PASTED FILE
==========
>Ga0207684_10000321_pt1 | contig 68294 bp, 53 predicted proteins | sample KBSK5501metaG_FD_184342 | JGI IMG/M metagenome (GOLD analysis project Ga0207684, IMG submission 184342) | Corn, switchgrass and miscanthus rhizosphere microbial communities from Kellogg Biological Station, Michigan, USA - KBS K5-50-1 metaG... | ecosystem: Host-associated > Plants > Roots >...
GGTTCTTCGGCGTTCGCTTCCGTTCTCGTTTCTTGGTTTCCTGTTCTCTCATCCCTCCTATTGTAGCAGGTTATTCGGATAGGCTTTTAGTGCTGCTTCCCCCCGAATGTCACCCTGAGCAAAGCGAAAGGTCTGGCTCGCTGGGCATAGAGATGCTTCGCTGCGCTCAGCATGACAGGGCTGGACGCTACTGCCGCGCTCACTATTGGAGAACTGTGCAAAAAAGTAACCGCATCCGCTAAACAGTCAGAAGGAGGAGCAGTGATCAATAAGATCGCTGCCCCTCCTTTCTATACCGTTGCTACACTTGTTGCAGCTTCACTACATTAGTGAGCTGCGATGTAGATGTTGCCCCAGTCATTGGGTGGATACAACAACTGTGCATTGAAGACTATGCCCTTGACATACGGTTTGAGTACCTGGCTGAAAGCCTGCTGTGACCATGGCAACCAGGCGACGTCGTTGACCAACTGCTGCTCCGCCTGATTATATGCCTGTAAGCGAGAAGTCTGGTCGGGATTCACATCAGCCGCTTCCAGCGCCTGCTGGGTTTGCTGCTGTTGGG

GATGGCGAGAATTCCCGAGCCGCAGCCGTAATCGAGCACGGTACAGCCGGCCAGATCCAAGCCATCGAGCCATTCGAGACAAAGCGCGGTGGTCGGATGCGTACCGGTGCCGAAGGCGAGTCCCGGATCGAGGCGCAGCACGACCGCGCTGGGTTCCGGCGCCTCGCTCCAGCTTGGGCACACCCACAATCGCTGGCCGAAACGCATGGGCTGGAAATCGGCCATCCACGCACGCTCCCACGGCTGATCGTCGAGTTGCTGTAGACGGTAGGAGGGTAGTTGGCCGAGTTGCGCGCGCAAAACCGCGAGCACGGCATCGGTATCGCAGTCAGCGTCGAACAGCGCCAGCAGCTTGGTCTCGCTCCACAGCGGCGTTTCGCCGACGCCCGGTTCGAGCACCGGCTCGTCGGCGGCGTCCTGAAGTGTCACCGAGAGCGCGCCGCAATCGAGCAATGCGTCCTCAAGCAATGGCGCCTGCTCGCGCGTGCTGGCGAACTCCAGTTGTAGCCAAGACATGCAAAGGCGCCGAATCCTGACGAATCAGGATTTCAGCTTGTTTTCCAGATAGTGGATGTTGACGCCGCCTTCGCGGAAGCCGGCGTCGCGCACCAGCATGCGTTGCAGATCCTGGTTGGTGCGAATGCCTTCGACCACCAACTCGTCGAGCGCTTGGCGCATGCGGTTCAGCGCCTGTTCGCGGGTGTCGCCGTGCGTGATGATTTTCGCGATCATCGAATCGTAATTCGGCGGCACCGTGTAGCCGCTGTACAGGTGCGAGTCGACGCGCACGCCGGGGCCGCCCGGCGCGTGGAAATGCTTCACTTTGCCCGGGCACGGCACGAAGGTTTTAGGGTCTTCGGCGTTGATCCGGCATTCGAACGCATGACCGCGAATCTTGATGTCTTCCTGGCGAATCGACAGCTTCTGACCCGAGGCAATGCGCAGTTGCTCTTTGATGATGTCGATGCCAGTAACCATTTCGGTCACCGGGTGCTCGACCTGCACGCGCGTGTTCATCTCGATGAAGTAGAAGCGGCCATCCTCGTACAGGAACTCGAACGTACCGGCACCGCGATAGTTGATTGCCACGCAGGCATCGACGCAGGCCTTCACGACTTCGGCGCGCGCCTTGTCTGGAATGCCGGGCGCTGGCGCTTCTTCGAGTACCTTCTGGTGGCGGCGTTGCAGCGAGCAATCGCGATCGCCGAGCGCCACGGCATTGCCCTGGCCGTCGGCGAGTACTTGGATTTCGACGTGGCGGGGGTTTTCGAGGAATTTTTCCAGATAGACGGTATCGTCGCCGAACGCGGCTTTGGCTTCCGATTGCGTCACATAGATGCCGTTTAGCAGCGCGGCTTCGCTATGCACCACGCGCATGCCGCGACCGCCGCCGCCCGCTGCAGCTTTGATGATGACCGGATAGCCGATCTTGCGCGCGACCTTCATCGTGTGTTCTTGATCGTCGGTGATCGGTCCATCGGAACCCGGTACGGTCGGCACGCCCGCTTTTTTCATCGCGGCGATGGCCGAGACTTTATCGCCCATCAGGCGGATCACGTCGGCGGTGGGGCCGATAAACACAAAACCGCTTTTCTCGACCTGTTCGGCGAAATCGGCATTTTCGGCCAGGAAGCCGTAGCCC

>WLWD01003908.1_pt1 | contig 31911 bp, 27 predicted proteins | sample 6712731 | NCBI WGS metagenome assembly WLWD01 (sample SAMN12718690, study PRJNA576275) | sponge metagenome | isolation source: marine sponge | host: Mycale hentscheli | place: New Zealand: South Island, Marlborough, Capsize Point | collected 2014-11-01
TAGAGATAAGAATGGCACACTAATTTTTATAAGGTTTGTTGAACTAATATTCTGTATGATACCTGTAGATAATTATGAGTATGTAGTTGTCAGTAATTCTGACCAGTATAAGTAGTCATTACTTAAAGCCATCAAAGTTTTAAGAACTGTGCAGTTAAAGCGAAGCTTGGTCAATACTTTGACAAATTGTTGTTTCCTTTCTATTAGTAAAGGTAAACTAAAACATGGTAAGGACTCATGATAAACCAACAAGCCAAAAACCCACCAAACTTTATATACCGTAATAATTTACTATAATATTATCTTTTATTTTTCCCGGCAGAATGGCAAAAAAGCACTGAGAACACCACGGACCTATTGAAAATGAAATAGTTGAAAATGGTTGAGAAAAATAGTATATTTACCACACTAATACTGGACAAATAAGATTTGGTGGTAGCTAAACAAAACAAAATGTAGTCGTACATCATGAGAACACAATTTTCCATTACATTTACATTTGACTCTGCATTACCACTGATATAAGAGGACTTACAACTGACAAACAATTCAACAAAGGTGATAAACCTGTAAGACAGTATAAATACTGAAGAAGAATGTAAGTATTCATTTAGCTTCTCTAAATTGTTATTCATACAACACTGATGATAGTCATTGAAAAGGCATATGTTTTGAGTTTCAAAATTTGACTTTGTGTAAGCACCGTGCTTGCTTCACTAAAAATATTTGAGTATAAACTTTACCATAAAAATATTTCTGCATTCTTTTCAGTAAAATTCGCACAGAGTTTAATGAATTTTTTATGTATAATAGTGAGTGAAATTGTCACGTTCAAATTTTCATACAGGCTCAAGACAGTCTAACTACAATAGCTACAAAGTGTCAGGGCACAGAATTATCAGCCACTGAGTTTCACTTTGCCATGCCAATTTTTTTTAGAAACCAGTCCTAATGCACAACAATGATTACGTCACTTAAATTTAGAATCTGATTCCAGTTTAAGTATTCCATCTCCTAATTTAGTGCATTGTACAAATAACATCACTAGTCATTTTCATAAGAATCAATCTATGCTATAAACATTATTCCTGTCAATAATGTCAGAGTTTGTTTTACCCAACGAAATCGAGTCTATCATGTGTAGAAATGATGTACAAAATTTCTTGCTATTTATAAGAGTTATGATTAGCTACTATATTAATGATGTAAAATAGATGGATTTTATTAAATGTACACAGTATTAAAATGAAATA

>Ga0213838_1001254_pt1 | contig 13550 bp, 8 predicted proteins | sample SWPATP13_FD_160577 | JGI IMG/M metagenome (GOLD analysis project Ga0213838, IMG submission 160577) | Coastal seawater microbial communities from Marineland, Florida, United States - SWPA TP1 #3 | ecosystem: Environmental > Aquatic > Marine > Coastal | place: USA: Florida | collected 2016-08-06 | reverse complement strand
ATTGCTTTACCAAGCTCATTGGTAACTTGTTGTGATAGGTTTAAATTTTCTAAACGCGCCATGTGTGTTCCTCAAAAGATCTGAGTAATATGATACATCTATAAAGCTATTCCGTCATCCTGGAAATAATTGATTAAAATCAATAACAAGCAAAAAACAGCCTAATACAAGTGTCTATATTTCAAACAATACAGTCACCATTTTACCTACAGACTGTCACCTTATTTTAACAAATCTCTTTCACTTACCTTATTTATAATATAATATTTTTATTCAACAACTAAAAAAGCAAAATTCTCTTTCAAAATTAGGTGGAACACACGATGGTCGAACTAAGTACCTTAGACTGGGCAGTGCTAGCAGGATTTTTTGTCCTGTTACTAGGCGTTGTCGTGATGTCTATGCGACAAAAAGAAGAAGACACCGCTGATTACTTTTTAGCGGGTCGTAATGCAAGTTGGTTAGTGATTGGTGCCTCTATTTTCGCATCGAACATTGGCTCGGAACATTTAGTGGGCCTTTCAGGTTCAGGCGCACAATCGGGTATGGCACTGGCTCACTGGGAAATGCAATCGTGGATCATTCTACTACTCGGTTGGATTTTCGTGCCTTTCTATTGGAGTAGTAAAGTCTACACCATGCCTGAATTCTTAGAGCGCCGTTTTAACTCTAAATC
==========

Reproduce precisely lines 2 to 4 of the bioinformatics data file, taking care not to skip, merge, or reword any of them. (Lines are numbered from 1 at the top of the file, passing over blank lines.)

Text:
GGTTCTTCGGCGTTCGCTTCCGTTCTCGTTTCTTGGTTTCCTGTTCTCTCATCCCTCCTATTGTAGCAGGTTATTCGGATAGGCTTTTAGTGCTGCTTCCCCCCGAATGTCACCCTGAGCAAAGCGAAAGGTCTGGCTCGCTGGGCATAGAGATGCTTCGCTGCGCTCAGCATGACAGGGCTGGACGCTACTGCCGCGCTCACTATTGGAGAACTGTGCAAAAAAGTAACCGCATCCGCTAAACAGTCAGAAGGAGGAGCAGTGATCAATAAGATCGCTGCCCCTCCTTTCTATACCGTTGCTACACTTGTTGCAGCTTCACTACATTAGTGAGCTGCGATGTAGATGTTGCCCCAGTCATTGGGTGGATACAACAACTGTGCATTGAAGACTATGCCCTTGACATACGGTTTGAGTACCTGGCTGAAAGCCTGCTGTGACCATGGCAACCAGGCGACGTCGTTGACCAACTGCTGCTCCGCCTGATTATATGCCTGTAAGCGAGAAGTCTGGTCGGGATTCACATCAGCCGCTTCCAGCGCCTGCTGGGTTTGCTGCTGTTGGG

GATGGCGAGAATTCCCGAGCCGCAGCCGTAATCGAGCACGGTACAGCCGGCCAGATCCAAGCCATCGAGCCATTCGAGACAAAGCGCGGTGGTCGGATGCGTACCGGTGCCGAAGGCGAGTCCCGGATCGAGGCGCAGCACGACCGCGCTGGGTTCCGGCGCCTCGCTCCAGCTTGGGCACACCCACAATCGCTGGCCGAAACGCATGGGCTGGAAATCGGCCATCCACGCACGCTCCCACGGCTGATCGTCGAGTTGCTGTAGACGGTAGGAGGGTAGTTGGCCGAGTTGCGCGCGCAAAACCGCGAGCACGGCATCGGTATCGCAGTCAGCGTCGAACAGCGCCAGCAGCTTGGTCTCGCTCCACAGCGGCGTTTCGCCGACGCCCGGTTCGAGCACCGGCTCGTCGGCGGCGTCCTGAAGTGTCACCGAGAGCGCGCCGCAATCGAGCAATGCGTCCTCAAGCAATGGCGCCTGCTCGCGCGTGCTGGCGAACTCCAGTTGTAGCCAAGACATGCAAAGGCGCCGAATCCTGACGAATCAGGATTTCAGCTTGTTTTCCAGATAGTGGATGTTGACGCCGCCTTCGCGGAAGCCGGCGTCGCGCACCAGCATGCGTTGCAGATCCTGGTTGGTGCGAATGCCTTCGACCACCAACTCGTCGAGCGCTTGGCGCATGCGGTTCAGCGCCTGTTCGCGGGTGTCGCCGTGCGTGATGATTTTCGCGATCATCGAATCGTAATTCGGCGGCACCGTGTAGCCGCTGTACAGGTGCGAGTCGACGCGCACGCCGGGGCCGCCCGGCGCGTGGAAATGCTTCACTTTGCCCGGGCACGGCACGAAGGTTTTAGGGTCTTCGGCGTTGATCCGGCATTCGAACGCATGACCGCGAATCTTGATGTCTTCCTGGCGAATCGACAGCTTCTGACCCGAGGCAATGCGCAGTTGCTCTTTGATGATGTCGATGCCAGTAACCATTTCGGTCACCGGGTGCTCGACCTGCACGCGCGTGTTCATCTCGATGAAGTAGAAGCGGCCATCCTCGTACAGGAACTCGAACGTACCGGCACCGCGATAGTTGATTGCCACGCAGGCATCGACGCAGGCCTTCACGACTTCGGCGCGCGCCTTGTCTGGAATGCCGGGCGCTGGCGCTTCTTCGAGTACCTTCTGGTGGCGGCGTTGCAGCGAGCAATCGCGATCGCCGAGCGCCACGGCATTGCCCTGGCCGTCGGCGAGTACTTGGATTTCGACGTGGCGGGGGTTTTCGAGGAATTTTTCCAGATAGACGGTATCGTCGCCGAACGCGGCTTTGGCTTCCGATTGCGTCACATAGATGCCGTTTAGCAGCGCGGCTTCGCTATGCACCACGCGCATGCCGCGACCGCCGCCGCCCGCTGCAGCTTTGATGATGACCGGATAGCCGATCTTGCGCGCGACCTTCATCGTGTGTTCTTGATCGTCGGTGATCGGTCCATCGGAACCCGGTACGGTCGGCACGCCCGCTTTTTTCATCGCGGCGATGGCCGAGACTTTATCGCCCATCAGGCGGATCACGTCGGCGGTGGGGCCGATAAACACAAAACCGCTTTTCTCGACCTGTTCGGCGAAATCGGCATTTTCGGCCAGGAAGCCGTAGCCC

>WLWD01003908.1_pt1 | contig 31911 bp, 27 predicted proteins | sample 6712731 | NCBI WGS metagenome assembly WLWD01 (sample SAMN12718690, study PRJNA576275) | sponge metagenome | isolation source: marine sponge | host: Mycale hentscheli | place: New Zealand: South Island, Marlborough, Capsize Point | collected 2014-11-01